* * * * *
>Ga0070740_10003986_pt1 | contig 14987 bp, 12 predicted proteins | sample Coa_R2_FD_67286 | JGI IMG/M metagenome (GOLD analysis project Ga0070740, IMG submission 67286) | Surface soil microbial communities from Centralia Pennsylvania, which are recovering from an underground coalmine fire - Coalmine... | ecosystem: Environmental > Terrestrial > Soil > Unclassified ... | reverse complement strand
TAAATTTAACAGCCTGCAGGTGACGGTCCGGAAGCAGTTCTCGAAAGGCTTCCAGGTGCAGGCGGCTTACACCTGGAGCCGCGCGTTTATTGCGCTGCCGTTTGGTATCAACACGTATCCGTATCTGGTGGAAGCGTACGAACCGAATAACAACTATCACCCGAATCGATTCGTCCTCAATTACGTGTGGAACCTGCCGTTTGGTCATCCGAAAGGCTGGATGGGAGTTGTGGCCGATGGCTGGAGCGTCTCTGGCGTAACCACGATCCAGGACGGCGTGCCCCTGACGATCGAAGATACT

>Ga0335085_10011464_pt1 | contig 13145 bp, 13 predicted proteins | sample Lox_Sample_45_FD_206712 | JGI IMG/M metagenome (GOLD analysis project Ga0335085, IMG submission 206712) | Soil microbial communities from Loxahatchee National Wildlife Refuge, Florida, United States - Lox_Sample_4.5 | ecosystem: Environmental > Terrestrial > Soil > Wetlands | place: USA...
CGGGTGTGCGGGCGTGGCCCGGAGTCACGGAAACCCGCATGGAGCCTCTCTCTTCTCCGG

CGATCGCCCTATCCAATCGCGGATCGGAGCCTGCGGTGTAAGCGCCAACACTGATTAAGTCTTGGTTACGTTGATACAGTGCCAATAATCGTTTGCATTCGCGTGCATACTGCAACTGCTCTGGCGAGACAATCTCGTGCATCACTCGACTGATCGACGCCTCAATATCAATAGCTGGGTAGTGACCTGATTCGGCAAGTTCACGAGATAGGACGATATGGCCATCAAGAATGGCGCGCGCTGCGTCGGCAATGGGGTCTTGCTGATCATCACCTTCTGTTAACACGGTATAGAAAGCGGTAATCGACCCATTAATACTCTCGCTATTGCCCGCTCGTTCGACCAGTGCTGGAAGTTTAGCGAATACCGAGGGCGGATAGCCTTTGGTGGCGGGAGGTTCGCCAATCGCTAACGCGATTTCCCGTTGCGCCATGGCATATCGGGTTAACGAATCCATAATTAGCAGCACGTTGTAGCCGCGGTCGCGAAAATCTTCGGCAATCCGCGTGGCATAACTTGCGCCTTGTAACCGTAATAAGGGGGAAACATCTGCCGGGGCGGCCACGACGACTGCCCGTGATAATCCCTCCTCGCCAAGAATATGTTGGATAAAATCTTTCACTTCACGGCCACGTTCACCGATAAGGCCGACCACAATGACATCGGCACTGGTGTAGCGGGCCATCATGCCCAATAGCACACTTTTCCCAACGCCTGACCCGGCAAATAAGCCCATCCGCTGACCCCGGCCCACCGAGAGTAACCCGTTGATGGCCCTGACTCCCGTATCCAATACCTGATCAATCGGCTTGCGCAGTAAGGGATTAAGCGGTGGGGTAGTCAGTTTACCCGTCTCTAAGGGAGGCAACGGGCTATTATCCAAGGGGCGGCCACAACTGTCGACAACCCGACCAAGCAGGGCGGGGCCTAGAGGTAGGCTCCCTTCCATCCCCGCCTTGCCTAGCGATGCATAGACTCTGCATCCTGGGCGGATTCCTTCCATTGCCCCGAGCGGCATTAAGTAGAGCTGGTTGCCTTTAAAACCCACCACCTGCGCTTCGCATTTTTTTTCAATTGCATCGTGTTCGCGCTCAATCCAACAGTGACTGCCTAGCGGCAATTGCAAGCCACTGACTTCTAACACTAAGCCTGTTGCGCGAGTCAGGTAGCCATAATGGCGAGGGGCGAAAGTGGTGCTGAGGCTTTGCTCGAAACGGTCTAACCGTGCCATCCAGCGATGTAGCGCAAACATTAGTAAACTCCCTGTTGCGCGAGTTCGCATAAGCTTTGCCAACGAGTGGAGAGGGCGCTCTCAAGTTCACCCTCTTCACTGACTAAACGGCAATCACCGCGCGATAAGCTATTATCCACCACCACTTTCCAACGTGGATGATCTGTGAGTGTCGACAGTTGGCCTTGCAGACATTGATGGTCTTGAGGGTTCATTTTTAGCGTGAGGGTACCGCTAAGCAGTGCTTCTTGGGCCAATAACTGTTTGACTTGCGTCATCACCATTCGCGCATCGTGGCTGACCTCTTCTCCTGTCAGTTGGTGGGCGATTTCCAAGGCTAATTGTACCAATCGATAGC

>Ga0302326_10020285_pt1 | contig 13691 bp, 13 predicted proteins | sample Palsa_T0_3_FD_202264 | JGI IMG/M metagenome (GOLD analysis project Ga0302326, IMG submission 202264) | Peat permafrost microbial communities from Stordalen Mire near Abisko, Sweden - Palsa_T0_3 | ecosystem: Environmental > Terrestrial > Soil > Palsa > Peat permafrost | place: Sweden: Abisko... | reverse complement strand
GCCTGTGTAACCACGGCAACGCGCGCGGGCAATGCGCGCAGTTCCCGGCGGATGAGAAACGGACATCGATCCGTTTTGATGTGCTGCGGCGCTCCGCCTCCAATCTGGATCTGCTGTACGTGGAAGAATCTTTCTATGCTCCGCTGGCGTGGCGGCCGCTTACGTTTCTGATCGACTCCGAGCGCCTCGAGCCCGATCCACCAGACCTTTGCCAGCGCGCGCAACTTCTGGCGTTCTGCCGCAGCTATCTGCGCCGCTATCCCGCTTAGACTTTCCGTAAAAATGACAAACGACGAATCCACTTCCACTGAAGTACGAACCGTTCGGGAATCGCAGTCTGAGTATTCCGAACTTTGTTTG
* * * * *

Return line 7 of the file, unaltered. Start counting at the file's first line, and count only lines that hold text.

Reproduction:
GCCTGTGTAACCACGGCAACGCGCGCGGGCAATGCGCGCAGTTCCCGGCGGATGAGAAACGGACATCGATCCGTTTTGATGTGCTGCGGCGCTCCGCCTCCAATCTGGATCTGCTGTACGTGGAAGAATCTTTCTATGCTCCGCTGGCGTGGCGGCCGCTTACGTTTCTGATCGACTCCGAGCGCCTCGAGCCCGATCCACCAGACCTTTGCCAGCGCGCGCAACTTCTGGCGTTCTGCCGCAGCTATCTGCGCCGCTATCCCGCTTAGACTTTCCGTAAAAATGACAAACGACGAATCCACTTCCACTGAAGTACGAACCGTTCGGGAATCGCAGTCTGAGTATTCCGAACTTTGTTTG